Former US president Bill Clinton has advised Irish politicians to work together rather than stick to their positions in an effort to break the political impasse and form a new government.
Mr Clinton was speaking to The Irish Times at the final campaign event for his wife Hillary Clinton at Fitzpatrick's Grand Central Hotel in New York last night before voting begins today in the state's key Democratic primary election to pick a candidate to stand for president.
Asked what advice he would give to the parties deadlocked without a majority after the general election, Mr Clinton said: “Well, you can’t form a government until you believe that it’s better to work together than hold firm.”
Speaking for the second time about the post-election situation in Ireland in a month, Mr Clinton said he didn't know "enough about the underlying circumstances to know whether the time is right yet" for the parties to be able to reach an agreement on forming a government.
"But I know sooner or later that Ireland needs a government to go forward," he said at the end of the event at the Manhattan hotel.
Irish hotelier John Fitzpatrick hosted the “primary eve celebration” at The Wheeltapper Pub in his Grand Central Hotel as about 200 supporters of the Clintons cheered and held “Irish Americans for H” and green shamrock posters with Mrs Clinton’s campaign logo.
“What a way to finish a campaign on a home run,” Mr Fitzpatrick said at the informal event, before paying tribute to Mrs Clinton’s work as secretary of state and Mr Clinton’s contribution to the Northern Irish peace process.
Speaking before his wife, Mr Clinton again quoted William Butler Yeats's line "too long a sacrifice can make a stone of the heart," saying that Hillary Clinton had "spent an entire lifetime taking the stones out of the heart by making good things happen".
He repeated an anecdote from his campaign stump speech, applauding Mrs Clinton's intervention in speaking to the Northern Irish parties to break a stalemate in talks in 2010 - a story recounted to him by a former British secretary of state for Northern Ireland.
Mr Clinton said that he recently read an original copy of the 1916 Proclamation and noted that it was written one year before women were granted the right to vote in the US and had equal rights and opportunities for men and women as one of its objectives.
Returning from separate events in the state after a day of campaigning for her second run at the White House, Mrs Clinton said that the couple wanted to "be once again with our dear friends".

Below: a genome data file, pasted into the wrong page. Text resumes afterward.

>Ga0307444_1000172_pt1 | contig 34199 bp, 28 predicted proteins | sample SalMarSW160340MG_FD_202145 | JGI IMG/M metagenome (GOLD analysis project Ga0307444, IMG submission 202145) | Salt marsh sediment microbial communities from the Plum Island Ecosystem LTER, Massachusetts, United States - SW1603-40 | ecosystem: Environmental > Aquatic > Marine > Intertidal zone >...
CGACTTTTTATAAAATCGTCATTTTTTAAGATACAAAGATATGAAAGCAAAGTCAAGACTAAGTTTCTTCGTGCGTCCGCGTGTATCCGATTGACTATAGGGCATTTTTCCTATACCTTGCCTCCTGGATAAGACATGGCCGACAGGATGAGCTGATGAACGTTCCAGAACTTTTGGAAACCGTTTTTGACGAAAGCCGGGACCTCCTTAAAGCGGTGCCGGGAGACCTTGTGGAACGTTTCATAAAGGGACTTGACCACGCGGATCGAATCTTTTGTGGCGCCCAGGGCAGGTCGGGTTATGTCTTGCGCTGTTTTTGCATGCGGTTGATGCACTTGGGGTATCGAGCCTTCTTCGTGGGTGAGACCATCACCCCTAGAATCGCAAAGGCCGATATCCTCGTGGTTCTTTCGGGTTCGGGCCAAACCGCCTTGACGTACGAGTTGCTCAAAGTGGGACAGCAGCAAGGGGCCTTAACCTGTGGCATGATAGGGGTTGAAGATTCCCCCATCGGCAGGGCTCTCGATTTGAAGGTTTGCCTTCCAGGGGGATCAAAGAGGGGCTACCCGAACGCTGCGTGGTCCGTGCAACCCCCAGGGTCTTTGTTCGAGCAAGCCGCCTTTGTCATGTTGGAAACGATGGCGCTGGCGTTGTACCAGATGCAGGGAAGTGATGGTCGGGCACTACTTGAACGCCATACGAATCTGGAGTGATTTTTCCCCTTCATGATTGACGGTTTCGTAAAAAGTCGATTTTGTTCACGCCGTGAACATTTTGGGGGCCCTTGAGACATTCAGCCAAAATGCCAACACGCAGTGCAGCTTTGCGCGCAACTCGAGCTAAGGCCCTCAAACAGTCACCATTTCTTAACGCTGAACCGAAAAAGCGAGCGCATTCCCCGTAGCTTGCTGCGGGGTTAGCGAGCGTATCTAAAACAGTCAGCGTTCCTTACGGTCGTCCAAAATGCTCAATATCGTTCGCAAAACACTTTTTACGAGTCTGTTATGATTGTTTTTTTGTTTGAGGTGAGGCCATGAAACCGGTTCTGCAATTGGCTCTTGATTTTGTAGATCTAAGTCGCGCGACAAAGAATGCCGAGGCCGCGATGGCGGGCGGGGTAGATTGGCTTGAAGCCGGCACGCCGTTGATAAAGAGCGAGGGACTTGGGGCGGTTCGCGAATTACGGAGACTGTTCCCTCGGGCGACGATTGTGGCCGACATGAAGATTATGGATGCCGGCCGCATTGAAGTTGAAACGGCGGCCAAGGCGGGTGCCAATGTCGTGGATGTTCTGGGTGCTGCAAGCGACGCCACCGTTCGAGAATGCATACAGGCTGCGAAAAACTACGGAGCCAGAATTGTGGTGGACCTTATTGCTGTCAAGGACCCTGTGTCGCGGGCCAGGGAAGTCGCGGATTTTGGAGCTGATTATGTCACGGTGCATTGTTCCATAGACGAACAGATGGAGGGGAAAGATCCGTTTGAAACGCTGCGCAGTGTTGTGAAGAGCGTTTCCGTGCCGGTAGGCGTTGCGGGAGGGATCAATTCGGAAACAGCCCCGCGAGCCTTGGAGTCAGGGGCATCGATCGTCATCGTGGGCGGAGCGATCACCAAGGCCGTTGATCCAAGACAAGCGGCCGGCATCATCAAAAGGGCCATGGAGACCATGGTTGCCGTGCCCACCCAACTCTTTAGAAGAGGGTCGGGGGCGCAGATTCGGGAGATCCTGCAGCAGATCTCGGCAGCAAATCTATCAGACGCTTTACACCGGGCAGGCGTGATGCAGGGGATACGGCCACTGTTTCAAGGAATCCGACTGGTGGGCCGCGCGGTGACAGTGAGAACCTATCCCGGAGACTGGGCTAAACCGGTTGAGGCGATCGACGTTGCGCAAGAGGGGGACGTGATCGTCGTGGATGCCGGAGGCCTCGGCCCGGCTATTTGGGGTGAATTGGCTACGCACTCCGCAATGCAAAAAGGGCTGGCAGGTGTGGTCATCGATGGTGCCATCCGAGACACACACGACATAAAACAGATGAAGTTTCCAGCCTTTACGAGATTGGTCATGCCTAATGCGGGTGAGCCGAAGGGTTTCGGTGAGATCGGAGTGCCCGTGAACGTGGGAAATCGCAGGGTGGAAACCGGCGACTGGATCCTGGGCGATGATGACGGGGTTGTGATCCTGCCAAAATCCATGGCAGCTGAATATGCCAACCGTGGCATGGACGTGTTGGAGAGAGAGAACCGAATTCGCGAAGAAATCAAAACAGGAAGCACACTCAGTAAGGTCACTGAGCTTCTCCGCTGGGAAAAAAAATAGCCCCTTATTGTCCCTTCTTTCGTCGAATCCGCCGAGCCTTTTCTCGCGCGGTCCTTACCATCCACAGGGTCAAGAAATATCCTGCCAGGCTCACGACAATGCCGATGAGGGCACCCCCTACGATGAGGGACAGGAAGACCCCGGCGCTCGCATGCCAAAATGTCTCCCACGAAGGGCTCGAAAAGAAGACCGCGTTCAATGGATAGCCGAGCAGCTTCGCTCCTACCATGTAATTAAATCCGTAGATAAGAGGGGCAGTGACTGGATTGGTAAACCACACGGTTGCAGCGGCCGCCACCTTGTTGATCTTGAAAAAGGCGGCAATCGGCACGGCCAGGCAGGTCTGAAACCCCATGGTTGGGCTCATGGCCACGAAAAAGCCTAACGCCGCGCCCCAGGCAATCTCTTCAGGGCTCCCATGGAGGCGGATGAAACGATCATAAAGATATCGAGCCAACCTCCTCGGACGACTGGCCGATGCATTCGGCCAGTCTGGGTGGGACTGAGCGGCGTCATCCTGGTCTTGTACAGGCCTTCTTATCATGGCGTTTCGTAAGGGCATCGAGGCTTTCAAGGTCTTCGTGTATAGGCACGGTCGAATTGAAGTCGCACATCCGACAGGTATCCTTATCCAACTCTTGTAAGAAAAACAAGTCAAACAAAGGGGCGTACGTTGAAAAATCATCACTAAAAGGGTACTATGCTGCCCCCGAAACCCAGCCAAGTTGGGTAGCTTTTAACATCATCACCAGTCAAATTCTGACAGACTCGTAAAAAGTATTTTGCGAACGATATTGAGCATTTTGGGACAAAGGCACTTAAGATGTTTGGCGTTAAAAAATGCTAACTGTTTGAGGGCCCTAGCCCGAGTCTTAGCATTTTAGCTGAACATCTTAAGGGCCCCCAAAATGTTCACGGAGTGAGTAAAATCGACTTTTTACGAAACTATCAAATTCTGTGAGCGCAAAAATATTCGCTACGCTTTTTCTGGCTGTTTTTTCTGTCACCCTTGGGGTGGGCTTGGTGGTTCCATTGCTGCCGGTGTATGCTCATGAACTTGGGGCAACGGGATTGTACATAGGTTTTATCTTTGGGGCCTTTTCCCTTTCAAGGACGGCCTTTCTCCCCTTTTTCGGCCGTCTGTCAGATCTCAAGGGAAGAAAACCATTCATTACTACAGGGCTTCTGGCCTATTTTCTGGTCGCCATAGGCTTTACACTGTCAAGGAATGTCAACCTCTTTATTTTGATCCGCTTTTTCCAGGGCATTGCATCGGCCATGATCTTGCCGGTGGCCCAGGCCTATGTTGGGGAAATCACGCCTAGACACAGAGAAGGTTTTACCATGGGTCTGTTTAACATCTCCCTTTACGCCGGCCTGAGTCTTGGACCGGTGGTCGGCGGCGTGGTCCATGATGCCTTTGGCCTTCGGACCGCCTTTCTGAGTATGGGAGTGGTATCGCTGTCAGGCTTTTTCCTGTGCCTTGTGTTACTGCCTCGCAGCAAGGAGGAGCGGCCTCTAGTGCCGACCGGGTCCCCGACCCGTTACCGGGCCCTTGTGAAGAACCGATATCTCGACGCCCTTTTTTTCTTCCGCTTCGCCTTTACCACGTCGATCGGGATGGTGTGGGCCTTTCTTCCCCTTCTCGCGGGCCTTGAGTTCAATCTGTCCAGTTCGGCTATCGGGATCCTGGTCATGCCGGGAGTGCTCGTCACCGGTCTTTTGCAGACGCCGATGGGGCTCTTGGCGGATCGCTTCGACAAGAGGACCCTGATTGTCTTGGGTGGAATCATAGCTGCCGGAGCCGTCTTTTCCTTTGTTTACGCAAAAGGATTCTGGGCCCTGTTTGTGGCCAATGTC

She name-checked Mr Fitzpatrick, New York-based publisher Niall O’Dowd, American Ireland Fund chief executive Kieran McLoughlin, along with Stella O’Leary, Brian O’Dwyer and John McCarthy of Irish American Democrats among her supporters in the crowd.
She praised the backing of the Irish-American community when her husband was president saying it made it possible for the US to play a role in bringing about the Good Friday Agreement in 1998.
That involvement put the US in “a unique position to use our good offices to bring people together who do not want to talk to each other, who do not even want to sit at the same table as each other”.
“This is not glamorous work,” she said.
“This is hard, slow, persistent work of making it possible to create peace where there has not been that opportunity before.”
Mrs Clinton said that as president she would look for similar opportunities for peace elsewhere in the world “to help recreate the same conditions for those who are labouring under conflict”.
The former US senator for New York is the front-runner in the party's primary elections, leading Vermont senator Bernie Sanders by an average of 12 points in polls in the Empire State.
New York has the second most number of nominee-picking pledged delegates up for grabs in the Democratic race.
Supporters at the Irish-American event last night were confident that she would win New York by double digits in what would be her first win after a string of seven straight state victories for Mr Sanders and extend her lead in the race to win the Democratic nomination.
“This puts it away in a lot of ways,” said Mr O’Dwyer. “This becomes the mathematic certainty for her nomination.”